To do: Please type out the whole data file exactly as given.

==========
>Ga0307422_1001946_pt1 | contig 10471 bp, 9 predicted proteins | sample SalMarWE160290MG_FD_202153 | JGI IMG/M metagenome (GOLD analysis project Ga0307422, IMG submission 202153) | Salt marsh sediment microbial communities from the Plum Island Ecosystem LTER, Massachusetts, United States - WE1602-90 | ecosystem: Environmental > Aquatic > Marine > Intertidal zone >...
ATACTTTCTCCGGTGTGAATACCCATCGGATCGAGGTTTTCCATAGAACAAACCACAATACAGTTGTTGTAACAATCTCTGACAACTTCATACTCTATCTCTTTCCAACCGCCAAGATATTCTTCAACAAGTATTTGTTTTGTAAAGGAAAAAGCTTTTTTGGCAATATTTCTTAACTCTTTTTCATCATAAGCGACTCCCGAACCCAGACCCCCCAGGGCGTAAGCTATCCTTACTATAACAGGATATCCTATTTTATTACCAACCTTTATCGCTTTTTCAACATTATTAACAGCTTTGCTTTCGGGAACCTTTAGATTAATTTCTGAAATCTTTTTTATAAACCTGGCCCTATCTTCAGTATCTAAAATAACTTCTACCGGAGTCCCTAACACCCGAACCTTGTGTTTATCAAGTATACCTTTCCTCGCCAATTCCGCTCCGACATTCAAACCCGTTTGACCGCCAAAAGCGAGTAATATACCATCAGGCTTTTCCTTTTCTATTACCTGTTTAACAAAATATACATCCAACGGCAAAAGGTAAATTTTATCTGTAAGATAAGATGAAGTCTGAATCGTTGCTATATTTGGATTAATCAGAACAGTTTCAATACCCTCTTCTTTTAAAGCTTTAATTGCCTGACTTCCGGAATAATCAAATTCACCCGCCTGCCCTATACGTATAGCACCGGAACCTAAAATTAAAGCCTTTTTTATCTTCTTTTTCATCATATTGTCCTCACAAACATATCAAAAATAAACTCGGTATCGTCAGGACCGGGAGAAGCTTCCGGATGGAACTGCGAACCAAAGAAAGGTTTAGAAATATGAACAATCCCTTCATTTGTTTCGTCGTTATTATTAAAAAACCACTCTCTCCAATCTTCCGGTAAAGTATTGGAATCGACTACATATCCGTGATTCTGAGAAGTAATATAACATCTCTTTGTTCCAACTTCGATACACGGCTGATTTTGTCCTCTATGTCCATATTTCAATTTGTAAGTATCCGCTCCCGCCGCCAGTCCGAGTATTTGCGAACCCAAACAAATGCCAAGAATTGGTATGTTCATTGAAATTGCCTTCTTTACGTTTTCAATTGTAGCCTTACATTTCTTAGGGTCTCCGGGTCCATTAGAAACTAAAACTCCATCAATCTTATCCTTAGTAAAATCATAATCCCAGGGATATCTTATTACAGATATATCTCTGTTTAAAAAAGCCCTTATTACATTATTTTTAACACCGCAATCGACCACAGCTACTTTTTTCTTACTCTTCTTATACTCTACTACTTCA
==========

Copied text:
>Ga0307422_1001946_pt1 | contig 10471 bp, 9 predicted proteins | sample SalMarWE160290MG_FD_202153 | JGI IMG/M metagenome (GOLD analysis project Ga0307422, IMG submission 202153) | Salt marsh sediment microbial communities from the Plum Island Ecosystem LTER, Massachusetts, United States - WE1602-90 | ecosystem: Environmental > Aquatic > Marine > Intertidal zone >...
ATACTTTCTCCGGTGTGAATACCCATCGGATCGAGGTTTTCCATAGAACAAACCACAATACAGTTGTTGTAACAATCTCTGACAACTTCATACTCTATCTCTTTCCAACCGCCAAGATATTCTTCAACAAGTATTTGTTTTGTAAAGGAAAAAGCTTTTTTGGCAATATTTCTTAACTCTTTTTCATCATAAGCGACTCCCGAACCCAGACCCCCCAGGGCGTAAGCTATCCTTACTATAACAGGATATCCTATTTTATTACCAACCTTTATCGCTTTTTCAACATTATTAACAGCTTTGCTTTCGGGAACCTTTAGATTAATTTCTGAAATCTTTTTTATAAACCTGGCCCTATCTTCAGTATCTAAAATAACTTCTACCGGAGTCCCTAACACCCGAACCTTGTGTTTATCAAGTATACCTTTCCTCGCCAATTCCGCTCCGACATTCAAACCCGTTTGACCGCCAAAAGCGAGTAATATACCATCAGGCTTTTCCTTTTCTATTACCTGTTTAACAAAATATACATCCAACGGCAAAAGGTAAATTTTATCTGTAAGATAAGATGAAGTCTGAATCGTTGCTATATTTGGATTAATCAGAACAGTTTCAATACCCTCTTCTTTTAAAGCTTTAATTGCCTGACTTCCGGAATAATCAAATTCACCCGCCTGCCCTATACGTATAGCACCGGAACCTAAAATTAAAGCCTTTTTTATCTTCTTTTTCATCATATTGTCCTCACAAACATATCAAAAATAAACTCGGTATCGTCAGGACCGGGAGAAGCTTCCGGATGGAACTGCGAACCAAAGAAAGGTTTAGAAATATGAACAATCCCTTCATTTGTTTCGTCGTTATTATTAAAAAACCACTCTCTCCAATCTTCCGGTAAAGTATTGGAATCGACTACATATCCGTGATTCTGAGAAGTAATATAACATCTCTTTGTTCCAACTTCGATACACGGCTGATTTTGTCCTCTATGTCCATATTTCAATTTGTAAGTATCCGCTCCCGCCGCCAGTCCGAGTATTTGCGAACCCAAACAAATGCCAAGAATTGGTATGTTCATTGAAATTGCCTTCTTTACGTTTTCAATTGTAGCCTTACATTTCTTAGGGTCTCCGGGTCCATTAGAAACTAAAACTCCATCAATCTTATCCTTAGTAAAATCATAATCCCAGGGATATCTTATTACAGATATATCTCTGTTTAAAAAAGCCCTTATTACATTATTTTTAACACCGCAATCGACCACAGCTACTTTTTTCTTACTCTTCTTATACTCTACTACTTCA